KB07080101 IMAP and the IDLE command
IMAP provides immediate notification by use of the IDLE command protocol extension.
How IDLE Works
IMAP works by the client sending commands to Mailtraq.
Mailtraq provides two things in response to a client command:
- An response to the request.
- Information about any new messages.
So, when the client is actively doing things, it will be told straightaway about new messages: an active client will always be kept up to date.
The IDLE command copes when the client has no more requests to make. Mailtraq responds to the IDLE command when there is a new message and tells the client.
When the user is inactive, the client simply stops using IDLE, which is very efficient. The basic network use of the IDLE command is very small, and so it makes very efficient use of bandwidth.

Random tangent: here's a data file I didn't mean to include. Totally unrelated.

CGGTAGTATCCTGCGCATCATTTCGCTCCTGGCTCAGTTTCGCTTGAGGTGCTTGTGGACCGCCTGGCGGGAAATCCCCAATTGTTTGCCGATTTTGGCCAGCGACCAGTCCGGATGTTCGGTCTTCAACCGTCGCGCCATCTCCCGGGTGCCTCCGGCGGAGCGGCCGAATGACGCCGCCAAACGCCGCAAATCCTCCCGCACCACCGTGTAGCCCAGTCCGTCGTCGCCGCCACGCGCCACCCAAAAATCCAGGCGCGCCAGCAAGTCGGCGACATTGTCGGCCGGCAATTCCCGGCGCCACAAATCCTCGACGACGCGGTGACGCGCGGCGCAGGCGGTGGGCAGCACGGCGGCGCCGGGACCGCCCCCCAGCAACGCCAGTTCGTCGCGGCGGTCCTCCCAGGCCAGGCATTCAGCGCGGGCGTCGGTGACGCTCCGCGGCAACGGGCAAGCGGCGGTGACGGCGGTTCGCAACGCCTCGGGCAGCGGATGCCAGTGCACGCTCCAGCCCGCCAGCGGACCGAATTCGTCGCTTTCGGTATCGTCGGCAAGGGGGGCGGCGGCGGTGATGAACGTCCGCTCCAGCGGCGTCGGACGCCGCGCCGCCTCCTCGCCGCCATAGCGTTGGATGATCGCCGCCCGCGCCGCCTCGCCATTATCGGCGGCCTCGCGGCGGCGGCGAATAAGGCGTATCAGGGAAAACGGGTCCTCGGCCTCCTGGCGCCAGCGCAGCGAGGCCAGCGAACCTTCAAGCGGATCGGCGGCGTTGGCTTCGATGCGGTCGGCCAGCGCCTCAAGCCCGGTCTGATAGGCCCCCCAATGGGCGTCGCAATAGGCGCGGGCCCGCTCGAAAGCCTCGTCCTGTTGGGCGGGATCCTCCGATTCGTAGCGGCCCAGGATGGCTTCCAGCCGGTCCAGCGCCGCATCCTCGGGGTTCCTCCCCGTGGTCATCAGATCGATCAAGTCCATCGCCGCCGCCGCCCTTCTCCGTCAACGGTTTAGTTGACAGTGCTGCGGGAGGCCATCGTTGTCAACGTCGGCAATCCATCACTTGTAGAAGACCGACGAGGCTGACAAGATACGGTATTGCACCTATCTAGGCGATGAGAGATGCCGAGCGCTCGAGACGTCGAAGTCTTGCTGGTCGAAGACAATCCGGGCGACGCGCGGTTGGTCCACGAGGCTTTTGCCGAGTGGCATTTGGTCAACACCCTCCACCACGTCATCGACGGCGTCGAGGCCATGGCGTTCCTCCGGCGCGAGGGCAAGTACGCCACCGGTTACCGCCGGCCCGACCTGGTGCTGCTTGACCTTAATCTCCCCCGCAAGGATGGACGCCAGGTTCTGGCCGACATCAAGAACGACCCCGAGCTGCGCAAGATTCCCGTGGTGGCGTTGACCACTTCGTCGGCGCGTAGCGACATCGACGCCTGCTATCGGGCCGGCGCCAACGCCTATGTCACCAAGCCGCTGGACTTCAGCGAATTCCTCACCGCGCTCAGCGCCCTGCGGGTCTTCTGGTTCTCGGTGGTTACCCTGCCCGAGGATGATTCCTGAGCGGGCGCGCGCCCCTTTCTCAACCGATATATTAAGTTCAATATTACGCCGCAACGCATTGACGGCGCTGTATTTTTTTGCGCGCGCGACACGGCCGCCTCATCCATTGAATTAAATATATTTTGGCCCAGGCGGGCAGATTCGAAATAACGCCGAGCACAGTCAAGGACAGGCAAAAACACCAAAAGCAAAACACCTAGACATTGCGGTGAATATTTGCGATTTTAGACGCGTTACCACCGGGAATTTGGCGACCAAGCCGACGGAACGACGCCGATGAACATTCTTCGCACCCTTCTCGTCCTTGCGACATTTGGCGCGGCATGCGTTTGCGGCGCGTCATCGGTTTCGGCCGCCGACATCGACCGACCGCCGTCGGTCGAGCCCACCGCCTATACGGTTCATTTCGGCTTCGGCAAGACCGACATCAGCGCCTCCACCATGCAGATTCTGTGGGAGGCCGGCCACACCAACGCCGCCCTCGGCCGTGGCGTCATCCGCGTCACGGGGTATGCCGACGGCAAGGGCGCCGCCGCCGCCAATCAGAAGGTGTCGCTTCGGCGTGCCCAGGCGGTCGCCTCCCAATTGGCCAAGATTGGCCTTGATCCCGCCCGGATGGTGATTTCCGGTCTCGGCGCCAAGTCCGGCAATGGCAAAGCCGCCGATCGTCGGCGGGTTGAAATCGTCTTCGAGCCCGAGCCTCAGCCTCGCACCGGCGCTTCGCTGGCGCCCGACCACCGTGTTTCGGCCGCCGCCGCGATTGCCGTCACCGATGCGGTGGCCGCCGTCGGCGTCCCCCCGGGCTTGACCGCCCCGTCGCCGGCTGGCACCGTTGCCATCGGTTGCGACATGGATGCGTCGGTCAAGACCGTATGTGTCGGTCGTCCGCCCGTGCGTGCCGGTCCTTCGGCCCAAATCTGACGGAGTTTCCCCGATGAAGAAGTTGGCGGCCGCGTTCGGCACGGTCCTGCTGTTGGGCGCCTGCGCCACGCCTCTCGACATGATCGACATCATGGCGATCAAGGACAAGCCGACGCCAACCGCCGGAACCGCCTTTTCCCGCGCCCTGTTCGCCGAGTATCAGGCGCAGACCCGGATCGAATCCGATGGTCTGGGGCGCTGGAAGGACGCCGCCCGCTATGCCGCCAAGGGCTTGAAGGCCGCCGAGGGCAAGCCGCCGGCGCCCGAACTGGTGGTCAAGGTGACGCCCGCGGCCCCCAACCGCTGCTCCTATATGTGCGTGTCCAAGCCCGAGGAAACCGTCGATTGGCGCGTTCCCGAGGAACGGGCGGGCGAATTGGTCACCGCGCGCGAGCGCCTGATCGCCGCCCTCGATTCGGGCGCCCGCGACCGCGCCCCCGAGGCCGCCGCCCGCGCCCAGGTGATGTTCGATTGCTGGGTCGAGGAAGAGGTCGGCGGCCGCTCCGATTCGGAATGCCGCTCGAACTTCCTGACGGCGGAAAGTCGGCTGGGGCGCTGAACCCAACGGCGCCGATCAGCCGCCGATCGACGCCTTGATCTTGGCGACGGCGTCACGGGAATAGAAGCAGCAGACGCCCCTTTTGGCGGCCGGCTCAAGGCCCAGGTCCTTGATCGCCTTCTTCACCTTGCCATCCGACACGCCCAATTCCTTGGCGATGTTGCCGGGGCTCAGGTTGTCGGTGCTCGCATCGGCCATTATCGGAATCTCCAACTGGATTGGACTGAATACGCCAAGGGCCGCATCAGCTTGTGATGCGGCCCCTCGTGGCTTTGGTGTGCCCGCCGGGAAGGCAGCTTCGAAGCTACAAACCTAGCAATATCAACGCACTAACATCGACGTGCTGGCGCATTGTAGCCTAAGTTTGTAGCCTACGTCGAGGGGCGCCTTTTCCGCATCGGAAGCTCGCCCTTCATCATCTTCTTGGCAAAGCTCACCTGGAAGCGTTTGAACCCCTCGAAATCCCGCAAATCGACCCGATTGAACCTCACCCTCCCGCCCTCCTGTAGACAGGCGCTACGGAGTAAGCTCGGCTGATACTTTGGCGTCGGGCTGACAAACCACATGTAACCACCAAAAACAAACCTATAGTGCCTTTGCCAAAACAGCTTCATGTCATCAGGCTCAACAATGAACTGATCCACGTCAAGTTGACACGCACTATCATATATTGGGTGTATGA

In reality things are a little more complicated as timeouts occur when there is no activity keeping the connection open. There are two main timeouts:
IMAP server timeout:
Mailtraq's default setting is after 600 seconds with no activity.
NAT Gateway timeout:
These will typically time out an idle connection after 15 minutes.
So, Mailtraq supports the NOOP (No Operation) command which allows the client to exchange a few bytes of data every few minutes to keep everything live.
IDLE allows Mailtraq to provide a good IMAP service with the least network impact.